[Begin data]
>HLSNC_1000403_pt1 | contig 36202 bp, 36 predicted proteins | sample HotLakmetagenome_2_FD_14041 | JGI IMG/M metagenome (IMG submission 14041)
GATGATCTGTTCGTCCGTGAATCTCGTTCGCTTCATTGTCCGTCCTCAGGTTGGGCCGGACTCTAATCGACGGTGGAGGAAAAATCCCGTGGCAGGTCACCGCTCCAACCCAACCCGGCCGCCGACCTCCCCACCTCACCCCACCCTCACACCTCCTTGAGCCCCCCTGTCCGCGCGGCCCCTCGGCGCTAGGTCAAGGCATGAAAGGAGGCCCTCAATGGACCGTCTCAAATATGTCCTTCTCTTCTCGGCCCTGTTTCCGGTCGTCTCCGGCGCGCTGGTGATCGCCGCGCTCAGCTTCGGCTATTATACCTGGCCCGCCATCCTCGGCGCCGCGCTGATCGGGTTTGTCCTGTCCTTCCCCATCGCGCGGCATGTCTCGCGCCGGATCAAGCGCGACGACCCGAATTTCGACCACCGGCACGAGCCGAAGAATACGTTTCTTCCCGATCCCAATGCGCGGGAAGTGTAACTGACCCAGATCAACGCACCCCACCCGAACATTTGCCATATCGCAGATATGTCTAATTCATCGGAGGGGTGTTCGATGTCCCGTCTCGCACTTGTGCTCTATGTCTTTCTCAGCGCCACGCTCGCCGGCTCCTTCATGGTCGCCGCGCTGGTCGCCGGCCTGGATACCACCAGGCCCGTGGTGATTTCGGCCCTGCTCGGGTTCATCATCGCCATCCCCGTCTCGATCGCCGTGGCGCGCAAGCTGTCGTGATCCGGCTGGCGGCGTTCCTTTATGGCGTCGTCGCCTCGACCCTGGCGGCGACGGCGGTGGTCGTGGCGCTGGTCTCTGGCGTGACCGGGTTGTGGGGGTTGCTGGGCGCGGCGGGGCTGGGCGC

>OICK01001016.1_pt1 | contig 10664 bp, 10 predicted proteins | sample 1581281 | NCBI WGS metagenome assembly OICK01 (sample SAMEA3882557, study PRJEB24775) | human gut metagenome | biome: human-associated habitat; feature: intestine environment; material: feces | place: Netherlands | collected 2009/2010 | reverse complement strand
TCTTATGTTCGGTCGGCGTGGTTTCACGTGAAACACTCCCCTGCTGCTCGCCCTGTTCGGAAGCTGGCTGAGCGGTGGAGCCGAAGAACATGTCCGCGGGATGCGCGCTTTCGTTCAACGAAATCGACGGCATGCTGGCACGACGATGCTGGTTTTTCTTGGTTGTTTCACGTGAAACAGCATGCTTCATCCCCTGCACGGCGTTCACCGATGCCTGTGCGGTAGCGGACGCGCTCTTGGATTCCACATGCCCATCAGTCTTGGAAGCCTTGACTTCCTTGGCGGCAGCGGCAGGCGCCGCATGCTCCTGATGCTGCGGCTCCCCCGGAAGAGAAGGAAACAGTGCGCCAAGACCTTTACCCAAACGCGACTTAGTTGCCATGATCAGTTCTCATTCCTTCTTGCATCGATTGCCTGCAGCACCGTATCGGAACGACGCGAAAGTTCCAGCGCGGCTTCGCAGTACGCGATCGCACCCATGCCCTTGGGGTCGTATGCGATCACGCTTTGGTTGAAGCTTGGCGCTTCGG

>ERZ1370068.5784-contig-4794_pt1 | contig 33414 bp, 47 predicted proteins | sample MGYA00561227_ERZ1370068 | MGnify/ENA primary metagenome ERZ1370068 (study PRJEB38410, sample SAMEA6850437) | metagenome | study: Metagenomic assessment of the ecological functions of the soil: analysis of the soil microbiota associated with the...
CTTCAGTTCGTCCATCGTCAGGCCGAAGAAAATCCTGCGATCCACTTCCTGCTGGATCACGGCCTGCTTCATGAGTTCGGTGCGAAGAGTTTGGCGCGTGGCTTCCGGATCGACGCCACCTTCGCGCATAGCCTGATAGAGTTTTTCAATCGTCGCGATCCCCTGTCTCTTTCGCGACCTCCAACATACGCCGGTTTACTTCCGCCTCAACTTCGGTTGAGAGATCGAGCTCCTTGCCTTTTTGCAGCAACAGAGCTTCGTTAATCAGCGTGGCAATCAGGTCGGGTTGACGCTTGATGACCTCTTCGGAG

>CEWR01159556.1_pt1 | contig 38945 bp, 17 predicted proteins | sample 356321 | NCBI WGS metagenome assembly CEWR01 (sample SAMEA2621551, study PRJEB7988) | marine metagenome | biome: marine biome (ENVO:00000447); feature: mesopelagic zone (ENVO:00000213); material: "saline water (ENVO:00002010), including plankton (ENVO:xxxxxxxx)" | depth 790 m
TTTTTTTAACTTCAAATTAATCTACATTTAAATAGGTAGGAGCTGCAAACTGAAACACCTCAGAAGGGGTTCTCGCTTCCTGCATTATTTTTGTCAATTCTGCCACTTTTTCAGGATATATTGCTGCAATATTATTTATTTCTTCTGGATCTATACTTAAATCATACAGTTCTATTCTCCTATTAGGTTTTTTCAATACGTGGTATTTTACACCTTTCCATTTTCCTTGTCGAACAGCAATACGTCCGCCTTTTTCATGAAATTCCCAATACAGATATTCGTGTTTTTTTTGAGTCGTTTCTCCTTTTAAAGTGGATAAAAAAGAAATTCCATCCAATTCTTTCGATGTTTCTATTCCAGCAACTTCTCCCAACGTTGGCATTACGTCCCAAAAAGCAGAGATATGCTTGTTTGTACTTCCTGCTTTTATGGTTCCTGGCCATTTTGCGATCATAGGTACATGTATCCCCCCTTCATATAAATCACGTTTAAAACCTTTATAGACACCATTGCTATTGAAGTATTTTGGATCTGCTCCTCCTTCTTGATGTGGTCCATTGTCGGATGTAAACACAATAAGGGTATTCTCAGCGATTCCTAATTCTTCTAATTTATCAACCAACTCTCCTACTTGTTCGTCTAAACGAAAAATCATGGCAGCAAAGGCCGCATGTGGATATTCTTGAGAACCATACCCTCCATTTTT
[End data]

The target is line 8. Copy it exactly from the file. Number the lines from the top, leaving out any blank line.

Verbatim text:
TTTTTTTAACTTCAAATTAATCTACATTTAAATAGGTAGGAGCTGCAAACTGAAACACCTCAGAAGGGGTTCTCGCTTCCTGCATTATTTTTGTCAATTCTGCCACTTTTTCAGGATATATTGCTGCAATATTATTTATTTCTTCTGGATCTATACTTAAATCATACAGTTCTATTCTCCTATTAGGTTTTTTCAATACGTGGTATTTTACACCTTTCCATTTTCCTTGTCGAACAGCAATACGTCCGCCTTTTTCATGAAATTCCCAATACAGATATTCGTGTTTTTTTTGAGTCGTTTCTCCTTTTAAAGTGGATAAAAAAGAAATTCCATCCAATTCTTTCGATGTTTCTATTCCAGCAACTTCTCCCAACGTTGGCATTACGTCCCAAAAAGCAGAGATATGCTTGTTTGTACTTCCTGCTTTTATGGTTCCTGGCCATTTTGCGATCATAGGTACATGTATCCCCCCTTCATATAAATCACGTTTAAAACCTTTATAGACACCATTGCTATTGAAGTATTTTGGATCTGCTCCTCCTTCTTGATGTGGTCCATTGTCGGATGTAAACACAATAAGGGTATTCTCAGCGATTCCTAATTCTTCTAATTTATCAACCAACTCTCCTACTTGTTCGTCTAAACGAAAAATCATGGCAGCAAAGGCCGCATGTGGATATTCTTGAGAACCATACCCTCCATTTTT